With only 12 days left until the 2010 NBA Draft, we’ve looked at who is projected where and weighed in on who we’d rather have.
Basically, we’re asking Who Ya Got? Is it the proven performer, or the younger player with bigger upside? Do you want a stretch four or a banger in your front court?
Here, one of our writers took two players and made their case for each.
The conversation doesn’t end with our opinions though, so in the comments let us know: Who Ya Got?
The Case for Mikhail Torrance — Guard | 6′5″ | 207 lbs
The last time a guard with Mikhail Torrance's size entered the NBA draft that player, Shaun Livingston, was the fourth overall selection.
In this year’s class there isn’t a clear cut number two point guard after John Wall. But when it’s all said and done, Torrance could be better than Eric Bledsoe, Willie Warren, Terrico White and all the other combo guards currently projected ahead of him.
With his impressive frame, he’s a great candidate to sneak into the bottom of the first round or a potential second round steal for a team willing to take the chance on him.
Standing at 6′ 4″ without shoes, Torrance has the height and length to be a truly dynamic point guard in the NBA. His length allows him to finish in transition, guard both positions on defense, and make passes when penetrating over and around defenders.
Compared to Sherron Collins, there is a lot more upside in selecting Torrance. While Torrance’s physical makeup is his biggest strength, it’s probably Collins’ biggest weakness.
Collins doesn’t have the height to defend two guards at all, but he also will struggle guarding most NBA point guards. Against faster guards, he lacks the speed and agility to stay in front of his man.
A bigger point guard will be able to take him into the post and use their height advantage to shoot over him.
True, Collins does provide great leadership. But in the NBA every team usually has a leader, and it isn’t usually a rookie point guard.
This year’s draft class has a very high number of college seniors, and most of them have strong collegiate resumes. Collins is no exception.
But his potential is limited, he doesn’t have the build of an NBA point guard and his shot selection is questionable.
I strongly believe that Torrance will go ahead of Collins on draft night. There are a lot of teams in the top ten picks of the second round that could use a point guard.
The Knicks have two picks in the beginning of the second round and Torrance has versatility that would fit very well into New York's current backcourt. He could handle the ball and let Toney Douglas play off the ball, and if they bring in another true point he could slide over to shooting guard.
Indiana also is in need of a point guard, and reports have them looking into Eric Bledsoe or Avery Bradley with the No. 10 pick. But if the Pacers go in another direction, that could be the landing spot for Torrance with the 40th overall pick.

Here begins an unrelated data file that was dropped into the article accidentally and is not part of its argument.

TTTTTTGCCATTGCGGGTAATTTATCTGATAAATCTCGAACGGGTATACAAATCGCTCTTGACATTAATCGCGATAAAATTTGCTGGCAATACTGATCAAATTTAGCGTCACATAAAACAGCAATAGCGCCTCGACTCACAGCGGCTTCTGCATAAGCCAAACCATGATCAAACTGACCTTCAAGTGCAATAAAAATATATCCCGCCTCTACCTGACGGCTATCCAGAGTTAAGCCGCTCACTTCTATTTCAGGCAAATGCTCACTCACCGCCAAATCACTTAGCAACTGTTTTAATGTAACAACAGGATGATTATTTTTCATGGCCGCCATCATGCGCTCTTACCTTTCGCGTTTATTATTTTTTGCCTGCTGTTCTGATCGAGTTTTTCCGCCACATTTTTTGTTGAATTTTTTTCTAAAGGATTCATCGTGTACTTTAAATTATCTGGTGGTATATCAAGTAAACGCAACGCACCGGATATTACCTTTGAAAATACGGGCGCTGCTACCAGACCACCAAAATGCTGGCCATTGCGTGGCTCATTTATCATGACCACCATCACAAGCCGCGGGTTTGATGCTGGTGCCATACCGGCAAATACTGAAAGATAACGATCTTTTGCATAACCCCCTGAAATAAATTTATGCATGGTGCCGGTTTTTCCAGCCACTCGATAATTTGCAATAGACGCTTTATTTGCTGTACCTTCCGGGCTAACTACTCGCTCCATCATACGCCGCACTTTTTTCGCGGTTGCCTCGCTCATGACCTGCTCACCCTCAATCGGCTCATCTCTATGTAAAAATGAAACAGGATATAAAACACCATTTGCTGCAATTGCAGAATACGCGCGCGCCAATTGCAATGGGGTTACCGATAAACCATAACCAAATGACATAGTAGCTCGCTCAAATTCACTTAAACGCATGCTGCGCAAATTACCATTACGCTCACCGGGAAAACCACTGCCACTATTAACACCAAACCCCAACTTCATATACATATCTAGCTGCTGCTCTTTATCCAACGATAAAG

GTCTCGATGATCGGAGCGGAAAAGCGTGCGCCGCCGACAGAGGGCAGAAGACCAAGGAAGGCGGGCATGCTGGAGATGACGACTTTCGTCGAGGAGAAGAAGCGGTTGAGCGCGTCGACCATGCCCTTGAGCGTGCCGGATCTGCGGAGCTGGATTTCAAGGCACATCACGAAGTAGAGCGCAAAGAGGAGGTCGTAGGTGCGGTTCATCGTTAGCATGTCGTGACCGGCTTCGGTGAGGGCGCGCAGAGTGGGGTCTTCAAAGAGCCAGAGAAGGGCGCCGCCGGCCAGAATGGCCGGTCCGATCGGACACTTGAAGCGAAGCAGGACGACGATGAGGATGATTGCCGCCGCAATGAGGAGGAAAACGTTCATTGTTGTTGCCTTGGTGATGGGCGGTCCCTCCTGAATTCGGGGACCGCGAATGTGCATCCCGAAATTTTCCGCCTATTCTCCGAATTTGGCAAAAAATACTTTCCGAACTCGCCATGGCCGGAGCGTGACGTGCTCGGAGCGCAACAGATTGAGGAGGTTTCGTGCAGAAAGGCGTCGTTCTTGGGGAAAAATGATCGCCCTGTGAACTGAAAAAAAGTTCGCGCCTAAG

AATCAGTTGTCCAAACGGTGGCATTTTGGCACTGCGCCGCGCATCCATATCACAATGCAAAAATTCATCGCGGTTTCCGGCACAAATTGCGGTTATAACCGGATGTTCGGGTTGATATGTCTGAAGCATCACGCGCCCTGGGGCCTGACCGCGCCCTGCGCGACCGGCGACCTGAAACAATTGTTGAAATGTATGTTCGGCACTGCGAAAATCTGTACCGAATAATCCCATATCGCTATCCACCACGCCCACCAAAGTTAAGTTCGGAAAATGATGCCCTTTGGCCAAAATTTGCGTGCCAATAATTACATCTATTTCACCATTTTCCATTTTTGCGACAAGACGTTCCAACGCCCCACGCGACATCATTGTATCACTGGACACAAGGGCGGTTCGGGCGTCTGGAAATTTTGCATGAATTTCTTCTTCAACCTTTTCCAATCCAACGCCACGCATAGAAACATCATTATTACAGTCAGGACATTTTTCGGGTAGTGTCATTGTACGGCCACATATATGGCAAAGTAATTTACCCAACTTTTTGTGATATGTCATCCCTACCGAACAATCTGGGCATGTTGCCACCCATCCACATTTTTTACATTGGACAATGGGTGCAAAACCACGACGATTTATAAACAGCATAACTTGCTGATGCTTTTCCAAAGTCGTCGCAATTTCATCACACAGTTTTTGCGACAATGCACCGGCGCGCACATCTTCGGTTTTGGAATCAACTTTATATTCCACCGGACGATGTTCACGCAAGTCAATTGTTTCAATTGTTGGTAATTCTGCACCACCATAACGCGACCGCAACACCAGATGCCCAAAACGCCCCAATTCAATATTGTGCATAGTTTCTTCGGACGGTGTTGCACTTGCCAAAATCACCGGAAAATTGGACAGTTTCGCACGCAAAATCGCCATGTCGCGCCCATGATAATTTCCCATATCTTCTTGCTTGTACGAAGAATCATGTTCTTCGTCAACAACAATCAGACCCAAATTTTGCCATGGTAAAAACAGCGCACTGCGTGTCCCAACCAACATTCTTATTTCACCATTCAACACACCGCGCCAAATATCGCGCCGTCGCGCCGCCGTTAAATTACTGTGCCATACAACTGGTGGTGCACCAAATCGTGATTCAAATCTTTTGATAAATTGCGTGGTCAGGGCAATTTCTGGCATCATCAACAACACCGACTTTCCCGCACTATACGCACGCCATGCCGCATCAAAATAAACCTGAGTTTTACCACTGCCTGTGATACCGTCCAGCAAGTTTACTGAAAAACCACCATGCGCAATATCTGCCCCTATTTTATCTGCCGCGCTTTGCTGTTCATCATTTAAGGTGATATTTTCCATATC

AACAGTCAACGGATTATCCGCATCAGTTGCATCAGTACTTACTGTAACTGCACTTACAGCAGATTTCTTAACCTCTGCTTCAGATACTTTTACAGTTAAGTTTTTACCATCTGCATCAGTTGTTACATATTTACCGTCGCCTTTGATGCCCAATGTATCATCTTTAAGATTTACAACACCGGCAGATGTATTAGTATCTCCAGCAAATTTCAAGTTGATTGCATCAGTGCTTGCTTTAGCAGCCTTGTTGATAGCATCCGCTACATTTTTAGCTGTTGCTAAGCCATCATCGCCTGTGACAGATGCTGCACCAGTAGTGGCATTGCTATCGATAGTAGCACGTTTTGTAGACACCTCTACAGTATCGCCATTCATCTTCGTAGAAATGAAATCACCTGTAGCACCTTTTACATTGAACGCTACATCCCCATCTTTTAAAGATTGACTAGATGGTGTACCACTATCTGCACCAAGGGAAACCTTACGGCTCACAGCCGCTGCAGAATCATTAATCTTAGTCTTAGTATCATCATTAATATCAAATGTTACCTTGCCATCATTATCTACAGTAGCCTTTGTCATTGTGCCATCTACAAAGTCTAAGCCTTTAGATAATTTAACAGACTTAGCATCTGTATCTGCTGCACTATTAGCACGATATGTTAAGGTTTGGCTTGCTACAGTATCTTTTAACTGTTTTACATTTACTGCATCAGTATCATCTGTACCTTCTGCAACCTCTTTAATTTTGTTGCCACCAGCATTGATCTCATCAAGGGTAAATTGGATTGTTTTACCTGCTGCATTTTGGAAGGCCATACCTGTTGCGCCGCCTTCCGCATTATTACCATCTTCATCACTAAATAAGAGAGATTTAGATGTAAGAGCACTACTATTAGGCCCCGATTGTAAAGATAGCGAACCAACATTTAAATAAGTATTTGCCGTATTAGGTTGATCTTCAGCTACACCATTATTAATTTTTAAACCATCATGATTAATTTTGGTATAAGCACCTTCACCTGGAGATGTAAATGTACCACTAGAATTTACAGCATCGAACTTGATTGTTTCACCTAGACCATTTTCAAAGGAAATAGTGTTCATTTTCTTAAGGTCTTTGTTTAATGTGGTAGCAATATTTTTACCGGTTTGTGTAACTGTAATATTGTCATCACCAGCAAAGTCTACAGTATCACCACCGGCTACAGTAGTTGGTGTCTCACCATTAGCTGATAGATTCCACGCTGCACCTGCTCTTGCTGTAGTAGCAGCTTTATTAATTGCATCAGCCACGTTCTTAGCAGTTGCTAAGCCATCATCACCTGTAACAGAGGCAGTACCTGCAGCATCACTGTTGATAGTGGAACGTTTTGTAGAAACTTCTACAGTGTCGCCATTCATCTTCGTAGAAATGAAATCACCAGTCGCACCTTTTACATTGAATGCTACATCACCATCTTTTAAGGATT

The Case for Sherron Collins — Guard | 5′11″ | 217 lbs
Sherron Collins may be small, but he packs a mighty punch.
His tiny stature—Collins is just 5’ 11″— may be a cause for concern against the bigger and stronger players in the NBA, but when watching Sherron play during his four years at Kansas that concern quickly evaporated.
Playing under head coach Bill Self in the Big 12 conference has given Collins the experience needed to succeed at the next level.
When it comes to the NBA Draft, the majority view seems to be that a four-year player has had too much time to be picked apart by scouts, which causes his draft stock to slide. With Collins, you may want to rethink that.
He was a contributor on a team that won the National Championship in 2007-08 during his sophomore season. When you get playing time on a team with future NBA players Mario Chalmers, Darrell Arthur, and Brandon Rush, as Collins did, you know that player has the coaches respect and the talent to play at the next level.
Big time players make big time plays, and Collins showed just that in the Championship game. His two clutch plays in the finals minutes helped propel the Jayhawks to a win over Derrick Rose and the Memphis Tigers.
Mikhail Torrance certainly is more physically suited for the NBA than Collins. There’s no doubt Mikhail will likely have an easier time handling the big guards in the NBA, but he lacks something that has proven to be a hot commodity these days in the league, speed.
Collins is extremely explosive in the open floor and will be able to push the tempo and get a team out in transition as quickly as any guard in this draft, including John Wall.
Most rookies don’t have the experience to lead an NBA team, but Collins and his four year pedigree from Kansas make him one of the few that does.
Currently projected somewhere in the mid to late second round, Collins probably fits best on a team with a veteran guard to learn from. The Phoenix Suns select at No. 46, and with Steve Nash taking a beating year after year, he could definitely use a back up.
Yes, the Suns have Goran Dragic, who has been very good, but most teams carry three point guards and if Dragic is having an off night it’s good to have a reliable option like Collins.
If not the Suns, then expect the Spurs to take a chance on Collins. The Spurs have made a habit of taking productive college players with great success, even if the selected players “potential” isn’t that of other players left on the board.
This year, the Spurs have the 49th pick in the draft and with trade rumors swirling around Tony Parker Collins would be a great addition.
George Hill has the ability to handle the ball, but can also play off the ball, so Collins would likely serve as either the backup or third point guard for the time being, but Collins has been a role player before.
In fact, the last time he was called on to be a supporter at Kansas, his team won the title. And what team wouldn’t want that?
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